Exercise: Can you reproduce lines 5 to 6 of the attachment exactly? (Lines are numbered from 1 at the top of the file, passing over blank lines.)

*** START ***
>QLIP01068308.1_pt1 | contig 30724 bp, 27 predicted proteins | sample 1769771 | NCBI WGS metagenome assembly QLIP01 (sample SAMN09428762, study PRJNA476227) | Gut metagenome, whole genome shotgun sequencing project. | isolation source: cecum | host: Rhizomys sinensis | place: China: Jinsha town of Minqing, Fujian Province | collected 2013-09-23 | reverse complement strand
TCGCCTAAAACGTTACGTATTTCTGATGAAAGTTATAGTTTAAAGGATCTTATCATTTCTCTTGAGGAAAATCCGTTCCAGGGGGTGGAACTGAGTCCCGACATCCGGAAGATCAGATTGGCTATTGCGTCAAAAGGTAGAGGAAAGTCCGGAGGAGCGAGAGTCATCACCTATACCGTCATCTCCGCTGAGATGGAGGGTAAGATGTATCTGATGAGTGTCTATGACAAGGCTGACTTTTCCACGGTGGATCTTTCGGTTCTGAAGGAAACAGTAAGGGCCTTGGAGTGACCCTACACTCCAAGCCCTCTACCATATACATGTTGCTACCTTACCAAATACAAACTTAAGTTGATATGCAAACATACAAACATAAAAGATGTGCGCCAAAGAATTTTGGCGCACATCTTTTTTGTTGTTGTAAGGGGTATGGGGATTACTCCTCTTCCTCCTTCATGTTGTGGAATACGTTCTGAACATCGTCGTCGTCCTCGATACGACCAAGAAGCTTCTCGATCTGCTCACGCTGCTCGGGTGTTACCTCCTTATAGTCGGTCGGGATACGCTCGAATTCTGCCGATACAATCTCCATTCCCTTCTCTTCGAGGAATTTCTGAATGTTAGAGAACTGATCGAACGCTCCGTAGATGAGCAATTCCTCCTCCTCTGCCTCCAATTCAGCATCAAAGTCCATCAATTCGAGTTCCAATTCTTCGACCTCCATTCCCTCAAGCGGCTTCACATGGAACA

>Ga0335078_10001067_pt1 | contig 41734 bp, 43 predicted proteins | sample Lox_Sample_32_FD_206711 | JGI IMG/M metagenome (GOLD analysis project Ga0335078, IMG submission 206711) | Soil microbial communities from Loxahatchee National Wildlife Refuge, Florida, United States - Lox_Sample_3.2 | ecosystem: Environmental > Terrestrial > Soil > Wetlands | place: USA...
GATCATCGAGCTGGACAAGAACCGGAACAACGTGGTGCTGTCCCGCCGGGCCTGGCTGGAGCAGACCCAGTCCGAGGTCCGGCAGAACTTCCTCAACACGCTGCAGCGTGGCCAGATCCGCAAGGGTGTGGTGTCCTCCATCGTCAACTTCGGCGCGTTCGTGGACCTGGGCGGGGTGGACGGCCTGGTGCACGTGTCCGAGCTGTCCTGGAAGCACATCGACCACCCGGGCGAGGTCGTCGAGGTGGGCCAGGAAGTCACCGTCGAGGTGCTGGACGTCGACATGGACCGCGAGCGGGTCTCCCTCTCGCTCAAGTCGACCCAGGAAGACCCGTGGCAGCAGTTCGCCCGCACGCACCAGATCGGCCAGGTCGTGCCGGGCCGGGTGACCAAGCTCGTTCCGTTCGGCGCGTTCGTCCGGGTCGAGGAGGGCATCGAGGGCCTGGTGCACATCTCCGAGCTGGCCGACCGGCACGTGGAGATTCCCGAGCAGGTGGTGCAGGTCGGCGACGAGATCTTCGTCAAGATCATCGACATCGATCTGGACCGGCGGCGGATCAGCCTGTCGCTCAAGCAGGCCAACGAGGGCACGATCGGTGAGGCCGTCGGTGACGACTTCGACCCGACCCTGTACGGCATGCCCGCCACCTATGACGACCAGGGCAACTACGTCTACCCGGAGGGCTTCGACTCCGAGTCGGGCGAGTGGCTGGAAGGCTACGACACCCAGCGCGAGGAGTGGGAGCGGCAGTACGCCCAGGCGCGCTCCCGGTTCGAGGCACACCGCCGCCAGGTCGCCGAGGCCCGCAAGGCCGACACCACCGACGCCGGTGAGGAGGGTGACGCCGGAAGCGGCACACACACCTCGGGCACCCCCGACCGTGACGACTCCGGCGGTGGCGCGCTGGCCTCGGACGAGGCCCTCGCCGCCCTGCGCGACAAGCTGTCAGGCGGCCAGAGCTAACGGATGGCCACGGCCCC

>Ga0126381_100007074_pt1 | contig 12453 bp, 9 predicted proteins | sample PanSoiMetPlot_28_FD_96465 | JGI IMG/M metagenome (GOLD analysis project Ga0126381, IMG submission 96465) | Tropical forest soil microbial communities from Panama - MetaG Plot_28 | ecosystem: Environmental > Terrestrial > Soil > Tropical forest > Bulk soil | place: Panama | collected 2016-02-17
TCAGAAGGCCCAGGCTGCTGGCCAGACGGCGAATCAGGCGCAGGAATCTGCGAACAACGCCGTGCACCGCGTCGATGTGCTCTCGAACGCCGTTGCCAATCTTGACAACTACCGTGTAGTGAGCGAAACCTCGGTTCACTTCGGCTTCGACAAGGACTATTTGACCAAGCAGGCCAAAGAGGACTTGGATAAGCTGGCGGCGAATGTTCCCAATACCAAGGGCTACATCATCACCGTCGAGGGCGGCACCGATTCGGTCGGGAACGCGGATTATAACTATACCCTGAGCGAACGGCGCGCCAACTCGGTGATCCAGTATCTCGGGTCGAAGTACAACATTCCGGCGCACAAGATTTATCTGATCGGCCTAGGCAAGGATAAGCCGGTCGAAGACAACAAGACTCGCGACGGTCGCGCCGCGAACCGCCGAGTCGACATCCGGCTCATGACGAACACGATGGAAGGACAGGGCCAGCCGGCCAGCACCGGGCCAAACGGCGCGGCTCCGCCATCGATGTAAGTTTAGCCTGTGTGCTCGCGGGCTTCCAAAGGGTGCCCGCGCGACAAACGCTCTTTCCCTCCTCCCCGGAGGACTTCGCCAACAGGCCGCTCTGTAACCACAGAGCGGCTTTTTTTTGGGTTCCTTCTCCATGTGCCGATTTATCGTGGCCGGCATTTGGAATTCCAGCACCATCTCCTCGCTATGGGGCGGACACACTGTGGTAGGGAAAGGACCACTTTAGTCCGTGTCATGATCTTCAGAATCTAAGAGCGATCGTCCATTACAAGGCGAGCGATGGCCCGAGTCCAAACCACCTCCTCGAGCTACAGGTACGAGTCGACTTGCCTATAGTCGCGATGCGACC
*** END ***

>Ga0126381_100007074_pt1 | contig 12453 bp, 9 predicted proteins | sample PanSoiMetPlot_28_FD_96465 | JGI IMG/M metagenome (GOLD analysis project Ga0126381, IMG submission 96465) | Tropical forest soil microbial communities from Panama - MetaG Plot_28 | ecosystem: Environmental > Terrestrial > Soil > Tropical forest > Bulk soil | place: Panama | collected 2016-02-17
TCAGAAGGCCCAGGCTGCTGGCCAGACGGCGAATCAGGCGCAGGAATCTGCGAACAACGCCGTGCACCGCGTCGATGTGCTCTCGAACGCCGTTGCCAATCTTGACAACTACCGTGTAGTGAGCGAAACCTCGGTTCACTTCGGCTTCGACAAGGACTATTTGACCAAGCAGGCCAAAGAGGACTTGGATAAGCTGGCGGCGAATGTTCCCAATACCAAGGGCTACATCATCACCGTCGAGGGCGGCACCGATTCGGTCGGGAACGCGGATTATAACTATACCCTGAGCGAACGGCGCGCCAACTCGGTGATCCAGTATCTCGGGTCGAAGTACAACATTCCGGCGCACAAGATTTATCTGATCGGCCTAGGCAAGGATAAGCCGGTCGAAGACAACAAGACTCGCGACGGTCGCGCCGCGAACCGCCGAGTCGACATCCGGCTCATGACGAACACGATGGAAGGACAGGGCCAGCCGGCCAGCACCGGGCCAAACGGCGCGGCTCCGCCATCGATGTAAGTTTAGCCTGTGTGCTCGCGGGCTTCCAAAGGGTGCCCGCGCGACAAACGCTCTTTCCCTCCTCCCCGGAGGACTTCGCCAACAGGCCGCTCTGTAACCACAGAGCGGCTTTTTTTTGGGTTCCTTCTCCATGTGCCGATTTATCGTGGCCGGCATTTGGAATTCCAGCACCATCTCCTCGCTATGGGGCGGACACACTGTGGTAGGGAAAGGACCACTTTAGTCCGTGTCATGATCTTCAGAATCTAAGAGCGATCGTCCATTACAAGGCGAGCGATGGCCCGAGTCCAAACCACCTCCTCGAGCTACAGGTACGAGTCGACTTGCCTATAGTCGCGATGCGACC